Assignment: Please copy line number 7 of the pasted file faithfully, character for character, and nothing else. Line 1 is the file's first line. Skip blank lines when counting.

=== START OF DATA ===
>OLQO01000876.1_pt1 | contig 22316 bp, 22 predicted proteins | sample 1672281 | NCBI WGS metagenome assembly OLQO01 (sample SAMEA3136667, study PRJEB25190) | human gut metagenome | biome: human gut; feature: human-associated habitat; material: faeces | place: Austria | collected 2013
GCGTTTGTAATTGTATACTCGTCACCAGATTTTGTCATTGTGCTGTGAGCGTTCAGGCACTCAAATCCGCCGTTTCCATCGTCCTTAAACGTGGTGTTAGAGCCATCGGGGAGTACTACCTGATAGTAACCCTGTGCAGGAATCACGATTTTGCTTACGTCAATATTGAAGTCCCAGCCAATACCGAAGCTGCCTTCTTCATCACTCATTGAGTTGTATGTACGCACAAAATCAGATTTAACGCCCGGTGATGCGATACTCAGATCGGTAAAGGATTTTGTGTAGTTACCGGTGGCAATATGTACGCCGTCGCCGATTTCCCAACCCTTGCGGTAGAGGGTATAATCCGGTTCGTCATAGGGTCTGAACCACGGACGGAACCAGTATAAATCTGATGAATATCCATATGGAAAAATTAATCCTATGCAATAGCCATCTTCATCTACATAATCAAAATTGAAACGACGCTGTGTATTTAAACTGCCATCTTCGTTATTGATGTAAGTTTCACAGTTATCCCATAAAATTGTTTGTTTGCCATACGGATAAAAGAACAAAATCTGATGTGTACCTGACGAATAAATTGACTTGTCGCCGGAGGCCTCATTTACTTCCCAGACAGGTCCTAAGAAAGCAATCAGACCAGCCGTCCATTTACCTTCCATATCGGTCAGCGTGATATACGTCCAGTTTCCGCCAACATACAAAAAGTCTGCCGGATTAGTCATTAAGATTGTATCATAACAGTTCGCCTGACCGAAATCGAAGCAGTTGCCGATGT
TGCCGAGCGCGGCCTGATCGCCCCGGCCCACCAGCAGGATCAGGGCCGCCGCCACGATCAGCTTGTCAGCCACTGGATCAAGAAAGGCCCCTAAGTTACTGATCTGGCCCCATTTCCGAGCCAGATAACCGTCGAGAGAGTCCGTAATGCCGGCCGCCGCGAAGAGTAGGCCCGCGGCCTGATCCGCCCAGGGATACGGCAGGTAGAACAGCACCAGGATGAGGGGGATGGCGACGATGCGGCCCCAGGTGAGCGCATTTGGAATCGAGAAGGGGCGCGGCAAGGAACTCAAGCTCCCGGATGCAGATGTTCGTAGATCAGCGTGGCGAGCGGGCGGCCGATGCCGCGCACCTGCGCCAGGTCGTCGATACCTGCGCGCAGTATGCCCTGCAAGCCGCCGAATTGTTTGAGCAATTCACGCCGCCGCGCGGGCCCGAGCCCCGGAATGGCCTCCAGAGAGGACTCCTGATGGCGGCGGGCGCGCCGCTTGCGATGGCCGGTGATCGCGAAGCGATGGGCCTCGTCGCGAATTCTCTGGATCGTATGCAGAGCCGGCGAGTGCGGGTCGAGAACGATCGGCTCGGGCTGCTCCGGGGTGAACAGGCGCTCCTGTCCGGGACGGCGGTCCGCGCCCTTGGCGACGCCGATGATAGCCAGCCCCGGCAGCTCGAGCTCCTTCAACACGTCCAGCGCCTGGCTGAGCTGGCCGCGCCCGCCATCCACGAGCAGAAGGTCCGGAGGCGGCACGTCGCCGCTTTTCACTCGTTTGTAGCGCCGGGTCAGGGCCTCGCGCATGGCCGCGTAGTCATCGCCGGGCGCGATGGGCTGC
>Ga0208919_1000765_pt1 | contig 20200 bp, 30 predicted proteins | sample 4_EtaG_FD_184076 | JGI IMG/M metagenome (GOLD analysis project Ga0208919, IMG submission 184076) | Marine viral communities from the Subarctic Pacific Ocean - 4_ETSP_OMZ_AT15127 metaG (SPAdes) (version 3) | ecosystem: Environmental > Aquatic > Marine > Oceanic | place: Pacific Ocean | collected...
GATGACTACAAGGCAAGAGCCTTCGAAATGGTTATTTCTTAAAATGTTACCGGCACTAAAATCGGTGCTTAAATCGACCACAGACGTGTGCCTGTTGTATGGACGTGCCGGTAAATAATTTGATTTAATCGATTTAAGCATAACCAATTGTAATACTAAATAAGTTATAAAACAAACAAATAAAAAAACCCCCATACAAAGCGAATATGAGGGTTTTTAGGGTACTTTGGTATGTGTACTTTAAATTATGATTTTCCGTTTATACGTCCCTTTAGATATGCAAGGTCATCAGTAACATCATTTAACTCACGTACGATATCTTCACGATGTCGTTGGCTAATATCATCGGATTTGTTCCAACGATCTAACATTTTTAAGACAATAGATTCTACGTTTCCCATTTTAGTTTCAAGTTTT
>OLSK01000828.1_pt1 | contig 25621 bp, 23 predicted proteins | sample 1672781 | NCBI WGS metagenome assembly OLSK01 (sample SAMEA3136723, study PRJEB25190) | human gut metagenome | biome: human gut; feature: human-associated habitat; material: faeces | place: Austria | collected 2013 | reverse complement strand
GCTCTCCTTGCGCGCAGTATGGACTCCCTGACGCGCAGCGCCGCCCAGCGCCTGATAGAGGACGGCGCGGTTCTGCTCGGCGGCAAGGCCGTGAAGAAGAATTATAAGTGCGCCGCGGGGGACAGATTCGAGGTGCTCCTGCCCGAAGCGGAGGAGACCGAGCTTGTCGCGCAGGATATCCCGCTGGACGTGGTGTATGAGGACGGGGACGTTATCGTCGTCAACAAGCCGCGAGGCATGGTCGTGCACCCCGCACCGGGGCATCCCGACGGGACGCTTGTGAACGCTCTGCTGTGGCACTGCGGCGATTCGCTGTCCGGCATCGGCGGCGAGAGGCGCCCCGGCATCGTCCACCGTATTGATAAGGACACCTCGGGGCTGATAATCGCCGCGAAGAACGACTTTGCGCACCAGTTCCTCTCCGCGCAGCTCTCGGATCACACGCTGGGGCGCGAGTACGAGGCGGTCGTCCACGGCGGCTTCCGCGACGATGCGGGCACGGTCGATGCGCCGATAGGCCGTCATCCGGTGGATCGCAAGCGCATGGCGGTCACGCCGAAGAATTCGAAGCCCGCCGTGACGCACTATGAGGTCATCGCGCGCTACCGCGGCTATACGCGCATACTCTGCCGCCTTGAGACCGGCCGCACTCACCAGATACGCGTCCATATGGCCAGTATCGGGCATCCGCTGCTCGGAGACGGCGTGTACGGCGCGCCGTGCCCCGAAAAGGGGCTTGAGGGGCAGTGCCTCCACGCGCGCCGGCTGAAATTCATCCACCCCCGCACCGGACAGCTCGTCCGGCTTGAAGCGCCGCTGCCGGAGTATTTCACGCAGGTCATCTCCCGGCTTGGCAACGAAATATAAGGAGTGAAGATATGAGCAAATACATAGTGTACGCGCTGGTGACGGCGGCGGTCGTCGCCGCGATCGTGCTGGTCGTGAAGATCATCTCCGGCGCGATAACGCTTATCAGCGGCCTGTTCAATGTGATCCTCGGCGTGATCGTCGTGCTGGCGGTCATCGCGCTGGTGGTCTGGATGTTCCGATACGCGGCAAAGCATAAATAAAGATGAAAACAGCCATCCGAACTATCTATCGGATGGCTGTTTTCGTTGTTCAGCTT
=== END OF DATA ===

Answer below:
GCTCTCCTTGCGCGCAGTATGGACTCCCTGACGCGCAGCGCCGCCCAGCGCCTGATAGAGGACGGCGCGGTTCTGCTCGGCGGCAAGGCCGTGAAGAAGAATTATAAGTGCGCCGCGGGGGACAGATTCGAGGTGCTCCTGCCCGAAGCGGAGGAGACCGAGCTTGTCGCGCAGGATATCCCGCTGGACGTGGTGTATGAGGACGGGGACGTTATCGTCGTCAACAAGCCGCGAGGCATGGTCGTGCACCCCGCACCGGGGCATCCCGACGGGACGCTTGTGAACGCTCTGCTGTGGCACTGCGGCGATTCGCTGTCCGGCATCGGCGGCGAGAGGCGCCCCGGCATCGTCCACCGTATTGATAAGGACACCTCGGGGCTGATAATCGCCGCGAAGAACGACTTTGCGCACCAGTTCCTCTCCGCGCAGCTCTCGGATCACACGCTGGGGCGCGAGTACGAGGCGGTCGTCCACGGCGGCTTCCGCGACGATGCGGGCACGGTCGATGCGCCGATAGGCCGTCATCCGGTGGATCGCAAGCGCATGGCGGTCACGCCGAAGAATTCGAAGCCCGCCGTGACGCACTATGAGGTCATCGCGCGCTACCGCGGCTATACGCGCATACTCTGCCGCCTTGAGACCGGCCGCACTCACCAGATACGCGTCCATATGGCCAGTATCGGGCATCCGCTGCTCGGAGACGGCGTGTACGGCGCGCCGTGCCCCGAAAAGGGGCTTGAGGGGCAGTGCCTCCACGCGCGCCGGCTGAAATTCATCCACCCCCGCACCGGACAGCTCGTCCGGCTTGAAGCGCCGCTGCCGGAGTATTTCACGCAGGTCATCTCCCGGCTTGGCAACGAAATATAAGGAGTGAAGATATGAGCAAATACATAGTGTACGCGCTGGTGACGGCGGCGGTCGTCGCCGCGATCGTGCTGGTCGTGAAGATCATCTCCGGCGCGATAACGCTTATCAGCGGCCTGTTCAATGTGATCCTCGGCGTGATCGTCGTGCTGGCGGTCATCGCGCTGGTGGTCTGGATGTTCCGATACGCGGCAAAGCATAAATAAAGATGAAAACAGCCATCCGAACTATCTATCGGATGGCTGTTTTCGTTGTTCAGCTT